Take the 2-minute tour ×
Stack Overflow is a question and answer site for professional and enthusiast programmers. It's 100% free, no registration required.

Disclaimer: This may be a better question on SuperUser, but my use case matches SO.

I'm trying to develop an Angular app on my local computer; I'm not yet ready to set up a webserver or anything like that. I'm loading some JSON configuration files from the same directory, and I'm running into Origin Policy issues (which was expected).

I know that programs like gChat can run multiple instances with the /mutex flag (I think that's it, it's been a while since I tried that). Is there any such provision for Google Chrome? Basically, I'd like to run Chrome as my main browser for everything I do, and then open a separate instance with lowered web security for testing purposes.

Thanks!

share|improve this question
add comment

2 Answers

You can bring up a development web server, serving data from the current working directory, using:

python -mSimpleHTTPServer

This doesn't directly answer your question, I know. But hopefully it's even better than a direct answer. :)

share|improve this answer
    
Yeah, I've got multiple ways of serving this data locally - Node, Python, Mongoose - but I was hoping to find a way not to have to spool something up for what is, essentially, a client-side app. Much easier just to double-click my index.html file in my Explorer window and pull up a browser.... –  jedd.ahyoung Oct 2 '13 at 5:52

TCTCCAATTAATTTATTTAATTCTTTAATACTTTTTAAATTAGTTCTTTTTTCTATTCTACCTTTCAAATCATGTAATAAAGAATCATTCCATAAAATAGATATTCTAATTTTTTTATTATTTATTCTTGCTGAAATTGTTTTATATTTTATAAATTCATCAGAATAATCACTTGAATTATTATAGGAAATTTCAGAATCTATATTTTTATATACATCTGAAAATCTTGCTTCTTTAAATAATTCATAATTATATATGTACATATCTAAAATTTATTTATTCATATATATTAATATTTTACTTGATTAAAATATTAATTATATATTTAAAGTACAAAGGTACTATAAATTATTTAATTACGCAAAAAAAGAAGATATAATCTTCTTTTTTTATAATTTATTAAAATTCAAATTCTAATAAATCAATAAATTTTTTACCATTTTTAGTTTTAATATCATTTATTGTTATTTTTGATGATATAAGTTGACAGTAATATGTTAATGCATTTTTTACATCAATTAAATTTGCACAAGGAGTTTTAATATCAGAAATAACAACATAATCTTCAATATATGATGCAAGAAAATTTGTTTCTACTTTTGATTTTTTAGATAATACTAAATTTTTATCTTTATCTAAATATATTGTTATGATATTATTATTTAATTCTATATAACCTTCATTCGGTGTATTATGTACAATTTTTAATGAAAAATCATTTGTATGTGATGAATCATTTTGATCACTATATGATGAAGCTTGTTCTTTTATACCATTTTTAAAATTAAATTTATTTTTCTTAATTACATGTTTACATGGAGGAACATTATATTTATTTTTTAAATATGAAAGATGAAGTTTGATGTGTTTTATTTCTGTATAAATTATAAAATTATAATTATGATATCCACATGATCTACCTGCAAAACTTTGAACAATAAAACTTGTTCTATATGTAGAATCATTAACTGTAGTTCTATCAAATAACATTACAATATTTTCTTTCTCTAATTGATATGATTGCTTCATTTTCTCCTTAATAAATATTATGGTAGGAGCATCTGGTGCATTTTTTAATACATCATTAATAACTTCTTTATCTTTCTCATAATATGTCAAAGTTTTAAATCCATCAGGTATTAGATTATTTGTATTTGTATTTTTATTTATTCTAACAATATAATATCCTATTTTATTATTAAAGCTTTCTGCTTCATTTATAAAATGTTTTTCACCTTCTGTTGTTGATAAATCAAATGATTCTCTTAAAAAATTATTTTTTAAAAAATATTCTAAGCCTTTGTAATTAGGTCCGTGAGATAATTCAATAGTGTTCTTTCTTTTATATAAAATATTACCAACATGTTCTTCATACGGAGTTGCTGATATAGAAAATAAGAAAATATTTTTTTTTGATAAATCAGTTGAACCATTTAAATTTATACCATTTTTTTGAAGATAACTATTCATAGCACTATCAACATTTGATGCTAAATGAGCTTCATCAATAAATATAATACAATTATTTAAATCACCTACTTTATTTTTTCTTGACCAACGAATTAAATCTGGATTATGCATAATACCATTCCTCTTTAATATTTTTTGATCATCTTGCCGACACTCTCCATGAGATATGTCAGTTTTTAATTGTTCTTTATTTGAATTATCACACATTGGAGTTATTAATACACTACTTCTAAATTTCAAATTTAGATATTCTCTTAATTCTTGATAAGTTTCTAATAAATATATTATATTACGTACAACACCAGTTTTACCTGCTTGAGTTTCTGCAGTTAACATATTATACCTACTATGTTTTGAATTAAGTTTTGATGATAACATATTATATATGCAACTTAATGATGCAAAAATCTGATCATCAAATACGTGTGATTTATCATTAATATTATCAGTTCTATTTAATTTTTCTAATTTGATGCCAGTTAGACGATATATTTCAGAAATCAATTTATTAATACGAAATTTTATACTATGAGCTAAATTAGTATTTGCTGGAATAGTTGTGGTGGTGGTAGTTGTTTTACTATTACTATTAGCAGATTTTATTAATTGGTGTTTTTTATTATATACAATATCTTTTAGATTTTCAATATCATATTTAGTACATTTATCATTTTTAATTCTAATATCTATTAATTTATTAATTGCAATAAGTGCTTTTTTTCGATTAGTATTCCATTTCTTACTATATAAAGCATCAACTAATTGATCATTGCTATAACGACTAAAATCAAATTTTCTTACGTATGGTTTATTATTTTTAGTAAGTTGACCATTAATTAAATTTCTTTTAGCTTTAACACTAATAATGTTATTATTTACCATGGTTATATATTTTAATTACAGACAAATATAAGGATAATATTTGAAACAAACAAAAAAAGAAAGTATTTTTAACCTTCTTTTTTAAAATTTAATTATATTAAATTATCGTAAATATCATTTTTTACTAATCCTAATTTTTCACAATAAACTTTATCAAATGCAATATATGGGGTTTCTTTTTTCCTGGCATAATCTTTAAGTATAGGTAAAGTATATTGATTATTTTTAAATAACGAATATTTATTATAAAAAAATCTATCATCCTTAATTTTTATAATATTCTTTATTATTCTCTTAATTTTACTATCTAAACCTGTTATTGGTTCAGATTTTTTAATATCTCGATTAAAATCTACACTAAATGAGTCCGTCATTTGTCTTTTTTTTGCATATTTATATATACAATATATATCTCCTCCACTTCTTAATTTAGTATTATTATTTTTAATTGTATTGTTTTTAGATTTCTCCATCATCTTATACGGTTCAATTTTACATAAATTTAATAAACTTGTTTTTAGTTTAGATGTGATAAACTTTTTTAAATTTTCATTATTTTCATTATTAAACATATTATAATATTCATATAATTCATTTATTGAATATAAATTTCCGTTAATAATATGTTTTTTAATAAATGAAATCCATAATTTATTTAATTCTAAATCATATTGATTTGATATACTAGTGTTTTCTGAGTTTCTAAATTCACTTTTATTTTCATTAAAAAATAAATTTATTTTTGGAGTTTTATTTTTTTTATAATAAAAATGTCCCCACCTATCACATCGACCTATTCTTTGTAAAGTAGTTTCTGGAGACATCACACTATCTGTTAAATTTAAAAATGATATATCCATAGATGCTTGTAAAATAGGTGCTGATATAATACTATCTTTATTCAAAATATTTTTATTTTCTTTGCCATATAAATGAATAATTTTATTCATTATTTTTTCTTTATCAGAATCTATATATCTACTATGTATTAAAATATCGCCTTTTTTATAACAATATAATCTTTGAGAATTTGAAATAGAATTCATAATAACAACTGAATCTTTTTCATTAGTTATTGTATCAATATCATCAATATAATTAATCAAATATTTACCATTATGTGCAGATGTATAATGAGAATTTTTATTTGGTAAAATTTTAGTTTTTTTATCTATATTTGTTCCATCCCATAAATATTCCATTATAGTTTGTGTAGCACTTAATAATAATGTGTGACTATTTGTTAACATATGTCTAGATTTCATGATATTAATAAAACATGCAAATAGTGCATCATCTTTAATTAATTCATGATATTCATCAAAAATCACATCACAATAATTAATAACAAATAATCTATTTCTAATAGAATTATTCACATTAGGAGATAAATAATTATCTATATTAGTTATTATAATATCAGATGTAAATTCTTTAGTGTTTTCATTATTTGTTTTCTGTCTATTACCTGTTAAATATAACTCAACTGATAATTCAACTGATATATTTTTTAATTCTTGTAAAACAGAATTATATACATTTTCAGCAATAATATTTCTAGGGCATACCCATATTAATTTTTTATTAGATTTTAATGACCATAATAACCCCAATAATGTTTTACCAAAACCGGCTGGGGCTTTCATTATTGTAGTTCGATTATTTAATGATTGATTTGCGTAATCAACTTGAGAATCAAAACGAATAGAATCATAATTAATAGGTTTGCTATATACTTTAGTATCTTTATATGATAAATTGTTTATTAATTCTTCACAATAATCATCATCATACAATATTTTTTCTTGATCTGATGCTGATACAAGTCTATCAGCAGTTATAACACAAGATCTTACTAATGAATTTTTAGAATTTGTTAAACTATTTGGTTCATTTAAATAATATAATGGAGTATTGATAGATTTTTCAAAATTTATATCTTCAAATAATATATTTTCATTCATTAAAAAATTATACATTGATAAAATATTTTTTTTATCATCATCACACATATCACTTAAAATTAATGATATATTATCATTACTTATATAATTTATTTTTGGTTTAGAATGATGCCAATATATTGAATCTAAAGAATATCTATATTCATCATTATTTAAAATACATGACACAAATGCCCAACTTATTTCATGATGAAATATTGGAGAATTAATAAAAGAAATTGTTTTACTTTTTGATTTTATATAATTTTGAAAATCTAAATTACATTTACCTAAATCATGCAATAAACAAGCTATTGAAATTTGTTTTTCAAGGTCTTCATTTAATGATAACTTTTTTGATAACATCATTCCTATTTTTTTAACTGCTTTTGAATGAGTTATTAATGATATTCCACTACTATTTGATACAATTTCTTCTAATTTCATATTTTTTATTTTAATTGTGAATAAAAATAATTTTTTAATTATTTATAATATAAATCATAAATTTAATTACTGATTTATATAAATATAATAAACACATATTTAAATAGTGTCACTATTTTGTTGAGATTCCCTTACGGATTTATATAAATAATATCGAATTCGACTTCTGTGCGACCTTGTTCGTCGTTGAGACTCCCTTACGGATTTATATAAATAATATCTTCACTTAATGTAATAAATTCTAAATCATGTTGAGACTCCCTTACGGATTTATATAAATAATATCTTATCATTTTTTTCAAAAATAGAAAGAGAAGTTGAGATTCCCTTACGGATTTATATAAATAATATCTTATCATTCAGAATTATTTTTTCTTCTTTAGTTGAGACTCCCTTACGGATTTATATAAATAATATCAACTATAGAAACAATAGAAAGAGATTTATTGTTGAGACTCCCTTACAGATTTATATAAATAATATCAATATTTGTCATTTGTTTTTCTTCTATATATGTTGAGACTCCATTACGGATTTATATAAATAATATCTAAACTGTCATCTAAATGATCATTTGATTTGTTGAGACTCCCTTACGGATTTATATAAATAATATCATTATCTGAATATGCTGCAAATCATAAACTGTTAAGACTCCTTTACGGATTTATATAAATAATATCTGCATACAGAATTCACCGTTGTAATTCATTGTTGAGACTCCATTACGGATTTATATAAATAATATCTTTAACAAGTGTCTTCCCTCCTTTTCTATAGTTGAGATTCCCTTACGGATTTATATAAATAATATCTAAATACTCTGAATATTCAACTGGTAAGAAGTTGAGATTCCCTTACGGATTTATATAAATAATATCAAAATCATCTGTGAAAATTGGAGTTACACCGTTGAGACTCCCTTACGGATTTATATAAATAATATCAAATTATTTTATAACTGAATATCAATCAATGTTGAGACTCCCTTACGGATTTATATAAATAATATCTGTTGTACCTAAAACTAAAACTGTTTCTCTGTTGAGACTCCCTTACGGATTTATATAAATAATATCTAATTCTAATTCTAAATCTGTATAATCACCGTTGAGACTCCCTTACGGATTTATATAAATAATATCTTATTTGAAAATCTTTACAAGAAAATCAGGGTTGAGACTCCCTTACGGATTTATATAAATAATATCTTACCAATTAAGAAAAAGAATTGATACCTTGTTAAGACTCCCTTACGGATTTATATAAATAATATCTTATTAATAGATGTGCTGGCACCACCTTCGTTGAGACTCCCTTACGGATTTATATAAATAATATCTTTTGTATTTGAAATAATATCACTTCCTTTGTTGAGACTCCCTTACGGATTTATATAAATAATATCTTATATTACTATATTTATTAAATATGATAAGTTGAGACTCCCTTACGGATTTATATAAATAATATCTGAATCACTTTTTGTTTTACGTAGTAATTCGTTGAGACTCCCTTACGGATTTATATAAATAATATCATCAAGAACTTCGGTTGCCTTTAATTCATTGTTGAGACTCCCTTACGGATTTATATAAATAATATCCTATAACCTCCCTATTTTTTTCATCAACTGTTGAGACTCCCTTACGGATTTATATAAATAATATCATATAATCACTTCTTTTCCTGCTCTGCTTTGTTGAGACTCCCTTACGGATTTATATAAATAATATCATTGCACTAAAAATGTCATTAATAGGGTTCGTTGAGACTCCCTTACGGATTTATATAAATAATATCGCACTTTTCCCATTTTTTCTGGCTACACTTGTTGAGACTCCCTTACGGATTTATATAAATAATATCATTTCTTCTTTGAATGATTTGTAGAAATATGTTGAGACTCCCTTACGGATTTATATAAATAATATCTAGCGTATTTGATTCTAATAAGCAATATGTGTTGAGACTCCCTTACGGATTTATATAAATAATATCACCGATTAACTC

For what it's worth, I also use multiple profiles on my Windows installation, so not having to set up server environments for each one would be beneficial. –  jedd.ahyoung Oct 2 '13 at 5:55
    
I found a solution to my problem, detailed in my answer, but I upvoted your answer (as it was good and provided alternative solutions). –  jedd.ahyoung Dec 16 '13 at 18:39
add comment
up vote 0 down vote accepted

I found a solution to this - although Chrome won't let you run multiple instances, you can run Chrome and Chrome Canary side-by-side simultaneously. So now, Chrome is my main browser, and Chrome Canary (with the --disable-web-security) flag is my testing environment. So far, I haven't had any issues with discrepancies between the browsers.

share|improve this answer
add comment

Your Answer

 
discard

By posting your answer, you agree to the privacy policy and terms of service.

Not the answer you're looking for? Browse other questions tagged or ask your own question.